For instance, he retains the basic good sense to at least feign horror at Navalny’s fate. Carlson’s faction gains no political advantage in celebrating the death of a leader admired throughout the Western world for his gallantry, and he knows it. “It’s horrifying what happened to Navalny,” Tucker told the Daily Mail after the news broke. “The whole thing is barbaric and awful. No decent person would defend it.”

That was the correct sentiment, even if it conspicuously declined to lay blame for what happened at the feet of his new friend Vladimir.

But when he was asked about Navalny a few days ago during a stop in Dubai, before the man had died and international opinion about him had turned raw, Carlson sounded different.

“Leadership requires killing people.” That sounds familiar.

Even so, I don’t expect “leadership requires killing people” to become the leading spin to Navalny’s death among the right’s Russophiles—although there will be spin, of course. If they weren’t willing to ditch Putin for killing tens of thousands of Ukrainians, they’re not going to ditch him for whacking a single activist exalted by the very Western leaders whom they aggressively despise.

Handwaving away Navalny’s death with a glib “leadership requires killing people” will be reserved for hardened sociopaths like Trump and radicalized nationalists like Carlson. “The full Duranty” is the inevitable final destination for all committed ideologues: When you align yourself with the belief that the West should be more like Russia, you know what you’re signing up for. It can’t be long, frankly, until the Tucker brigade begins darkly theorizing that it was Ukraine that must have had Navalny assassinated, calculating that the backlash to his death in the West would finally shake loose a new round of military aid for Kyiv in Congress.

Committed nationalists are a small faction of the right, though. Most are simply Republican partisans; for them, I suspect, the mere fact that Democrats want to keep weapons flowing to Ukraine indefinitely is reason enough to warrant cutting those weapons off. The average GOP voter just wants to own the libs, so they’ll seek an explanation for Navalny’s death that serves that purpose. And here we are:

“Trump is like Navalny” is a mighty ambitious take.

After all, Navalny was what Trump plainly hasn’t been for a moment of his existence, a man with immense personal courage who was willing to sacrifice everything for a cause. He had righteous contempt for the type of “strength” demonstrated by Russia’s strongman and admired by America’s wannabe and preferred to pay with his life than to pretend otherwise. Insofar as Trump has a theory about why the martyred dissident behaved as he did, we can guess what it might be.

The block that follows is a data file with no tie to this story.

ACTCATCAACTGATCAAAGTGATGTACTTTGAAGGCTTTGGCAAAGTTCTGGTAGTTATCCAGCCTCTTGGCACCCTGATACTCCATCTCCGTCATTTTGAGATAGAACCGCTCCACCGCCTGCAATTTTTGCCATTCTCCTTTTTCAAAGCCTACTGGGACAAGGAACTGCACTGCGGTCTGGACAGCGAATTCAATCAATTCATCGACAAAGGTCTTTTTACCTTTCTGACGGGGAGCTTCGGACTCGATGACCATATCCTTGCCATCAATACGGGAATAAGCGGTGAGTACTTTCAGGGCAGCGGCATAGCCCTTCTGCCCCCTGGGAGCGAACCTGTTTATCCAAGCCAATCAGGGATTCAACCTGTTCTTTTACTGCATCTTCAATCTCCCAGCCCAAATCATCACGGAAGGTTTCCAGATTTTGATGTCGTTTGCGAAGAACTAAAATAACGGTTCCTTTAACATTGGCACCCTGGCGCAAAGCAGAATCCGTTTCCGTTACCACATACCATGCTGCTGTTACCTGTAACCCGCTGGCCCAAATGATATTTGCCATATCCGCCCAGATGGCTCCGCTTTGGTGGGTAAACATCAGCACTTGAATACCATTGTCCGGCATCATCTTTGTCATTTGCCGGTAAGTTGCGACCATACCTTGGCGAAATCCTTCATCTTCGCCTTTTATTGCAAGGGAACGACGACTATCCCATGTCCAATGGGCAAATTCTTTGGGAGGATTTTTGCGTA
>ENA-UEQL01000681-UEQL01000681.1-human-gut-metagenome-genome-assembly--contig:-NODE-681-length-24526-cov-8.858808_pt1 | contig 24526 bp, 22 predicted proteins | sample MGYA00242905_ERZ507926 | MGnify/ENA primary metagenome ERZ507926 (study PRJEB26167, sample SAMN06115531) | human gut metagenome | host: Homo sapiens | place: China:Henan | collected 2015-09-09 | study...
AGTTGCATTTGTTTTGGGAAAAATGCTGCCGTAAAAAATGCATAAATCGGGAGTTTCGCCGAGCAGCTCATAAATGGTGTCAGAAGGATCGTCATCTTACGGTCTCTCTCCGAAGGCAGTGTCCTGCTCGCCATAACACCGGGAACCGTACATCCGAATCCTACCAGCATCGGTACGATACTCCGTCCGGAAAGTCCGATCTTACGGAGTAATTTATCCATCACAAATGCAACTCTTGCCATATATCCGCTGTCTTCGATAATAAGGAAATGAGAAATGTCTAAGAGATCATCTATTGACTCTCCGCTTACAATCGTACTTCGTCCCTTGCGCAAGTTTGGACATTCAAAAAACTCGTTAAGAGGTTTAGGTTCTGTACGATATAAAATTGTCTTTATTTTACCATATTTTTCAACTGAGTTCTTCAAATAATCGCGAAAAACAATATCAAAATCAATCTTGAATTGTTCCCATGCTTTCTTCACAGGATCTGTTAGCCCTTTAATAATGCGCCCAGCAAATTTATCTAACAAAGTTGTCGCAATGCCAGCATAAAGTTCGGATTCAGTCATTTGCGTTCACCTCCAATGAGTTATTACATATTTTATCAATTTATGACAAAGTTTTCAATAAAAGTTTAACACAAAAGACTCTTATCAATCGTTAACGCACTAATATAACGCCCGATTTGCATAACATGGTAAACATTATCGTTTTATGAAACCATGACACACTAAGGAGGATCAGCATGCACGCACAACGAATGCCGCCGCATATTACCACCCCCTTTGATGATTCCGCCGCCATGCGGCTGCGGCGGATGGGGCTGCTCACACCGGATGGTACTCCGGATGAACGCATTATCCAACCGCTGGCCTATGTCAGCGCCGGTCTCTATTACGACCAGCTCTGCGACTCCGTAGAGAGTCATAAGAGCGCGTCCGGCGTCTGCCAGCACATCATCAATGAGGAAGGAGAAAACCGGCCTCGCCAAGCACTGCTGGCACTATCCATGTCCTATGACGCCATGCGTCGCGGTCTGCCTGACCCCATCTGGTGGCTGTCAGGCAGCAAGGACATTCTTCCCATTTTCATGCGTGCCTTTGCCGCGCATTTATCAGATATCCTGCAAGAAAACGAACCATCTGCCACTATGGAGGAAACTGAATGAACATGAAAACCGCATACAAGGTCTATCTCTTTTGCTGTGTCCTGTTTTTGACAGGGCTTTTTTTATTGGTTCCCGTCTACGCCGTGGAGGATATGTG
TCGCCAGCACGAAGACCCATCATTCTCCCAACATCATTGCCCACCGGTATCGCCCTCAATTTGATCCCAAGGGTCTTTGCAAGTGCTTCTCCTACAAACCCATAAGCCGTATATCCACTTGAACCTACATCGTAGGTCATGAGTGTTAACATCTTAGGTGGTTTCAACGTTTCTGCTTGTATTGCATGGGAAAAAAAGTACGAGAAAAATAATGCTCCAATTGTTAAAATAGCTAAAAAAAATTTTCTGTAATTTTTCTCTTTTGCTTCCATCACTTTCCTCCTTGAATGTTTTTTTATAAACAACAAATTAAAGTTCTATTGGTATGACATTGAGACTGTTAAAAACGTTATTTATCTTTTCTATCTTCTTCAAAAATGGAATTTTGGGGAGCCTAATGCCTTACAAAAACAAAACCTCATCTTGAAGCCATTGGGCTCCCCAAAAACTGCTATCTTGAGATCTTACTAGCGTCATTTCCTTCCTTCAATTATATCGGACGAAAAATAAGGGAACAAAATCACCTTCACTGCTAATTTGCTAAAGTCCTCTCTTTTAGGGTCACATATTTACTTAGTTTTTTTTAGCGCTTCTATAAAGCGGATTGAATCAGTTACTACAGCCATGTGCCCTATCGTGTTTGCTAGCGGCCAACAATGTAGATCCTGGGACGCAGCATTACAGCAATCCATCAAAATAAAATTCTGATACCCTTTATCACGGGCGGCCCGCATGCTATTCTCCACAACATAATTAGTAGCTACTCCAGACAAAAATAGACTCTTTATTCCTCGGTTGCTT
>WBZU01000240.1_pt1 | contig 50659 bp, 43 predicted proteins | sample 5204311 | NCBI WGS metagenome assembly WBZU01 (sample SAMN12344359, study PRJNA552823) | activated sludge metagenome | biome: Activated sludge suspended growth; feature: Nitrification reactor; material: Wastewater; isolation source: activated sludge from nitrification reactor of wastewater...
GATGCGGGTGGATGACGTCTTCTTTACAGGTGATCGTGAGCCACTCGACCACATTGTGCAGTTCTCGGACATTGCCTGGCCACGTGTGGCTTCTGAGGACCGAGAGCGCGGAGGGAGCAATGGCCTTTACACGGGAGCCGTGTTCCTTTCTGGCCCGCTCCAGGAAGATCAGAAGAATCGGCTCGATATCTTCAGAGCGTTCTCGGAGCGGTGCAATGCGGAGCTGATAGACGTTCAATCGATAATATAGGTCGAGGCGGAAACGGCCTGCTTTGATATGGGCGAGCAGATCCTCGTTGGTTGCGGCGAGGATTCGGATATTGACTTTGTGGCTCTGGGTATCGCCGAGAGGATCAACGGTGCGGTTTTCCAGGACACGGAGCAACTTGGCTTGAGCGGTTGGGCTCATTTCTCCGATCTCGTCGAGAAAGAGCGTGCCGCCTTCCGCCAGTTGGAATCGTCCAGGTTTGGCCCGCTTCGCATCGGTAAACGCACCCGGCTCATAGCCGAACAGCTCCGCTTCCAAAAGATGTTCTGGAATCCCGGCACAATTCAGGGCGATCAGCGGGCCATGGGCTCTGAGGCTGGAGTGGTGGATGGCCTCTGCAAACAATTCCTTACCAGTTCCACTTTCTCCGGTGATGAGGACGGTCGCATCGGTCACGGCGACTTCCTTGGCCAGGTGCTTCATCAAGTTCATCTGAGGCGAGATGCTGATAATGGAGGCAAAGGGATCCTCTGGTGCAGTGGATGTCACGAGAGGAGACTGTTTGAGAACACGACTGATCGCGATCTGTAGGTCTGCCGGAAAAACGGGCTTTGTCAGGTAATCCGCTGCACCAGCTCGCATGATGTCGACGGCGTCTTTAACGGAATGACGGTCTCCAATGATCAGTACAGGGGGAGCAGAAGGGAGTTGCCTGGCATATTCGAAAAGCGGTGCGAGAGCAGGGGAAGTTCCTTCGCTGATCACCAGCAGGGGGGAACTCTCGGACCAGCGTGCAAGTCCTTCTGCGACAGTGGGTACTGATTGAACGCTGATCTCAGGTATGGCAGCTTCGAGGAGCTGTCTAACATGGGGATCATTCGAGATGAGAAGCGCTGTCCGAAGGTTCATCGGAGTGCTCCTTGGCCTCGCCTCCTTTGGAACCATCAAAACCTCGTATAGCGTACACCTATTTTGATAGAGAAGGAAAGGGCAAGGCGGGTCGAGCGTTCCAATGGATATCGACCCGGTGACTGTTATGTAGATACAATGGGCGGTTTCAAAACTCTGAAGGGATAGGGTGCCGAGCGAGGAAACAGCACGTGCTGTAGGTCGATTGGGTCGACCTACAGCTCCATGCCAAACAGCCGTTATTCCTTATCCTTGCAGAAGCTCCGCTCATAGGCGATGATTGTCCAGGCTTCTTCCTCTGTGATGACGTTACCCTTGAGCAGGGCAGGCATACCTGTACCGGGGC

Nonetheless, we’ll probably spend the next week or two being warned in bad faith by MAGA apparatchiks that Putin’s persecution of Navalny isn’t that different from Biden’s “persecution” of Trump. Trump and Biden each willfully retained classified information yet only one of them is being prosecuted for it, right? That’s how it goes in a corrupt country where the law targets the president’s political enemies. Navalny could tell you.

That’s solid lib-owning spin, but equating Trump with Navalny has problems. For instance, it’s not Biden who’s currently arguing in court that he should enjoy absolute Putin-esque immunity under the law for whatever he does as president, no matter how corrupt and malevolent. That’s the other guy.

It’s also the other guy, not Biden, who’s known for enthusing over Putin’s ruthlessness toward his enemies. And for siding with Putin against U.S. intelligence services during summits. And for encouraging Putin to attack NATO countries that don’t meet their defense spending benchmarks. And for aiming to stock his government with cronies and flatterers, like Putin might do.

And that other guy isn’t just on trial for mishandling classified material. He’s also on trial for some very specific things he did to try to overthrow the democratically elected incoming government and, a la Vladimir Putin, extend his time in power. He’s received due process in that matter, unlike Russian political prisoners. And unlike Russian political prisoners, he can and will stand for election against the president who’s “persecuting” him. And, he’s favored to win! Alexei Navalny could only have been so lucky.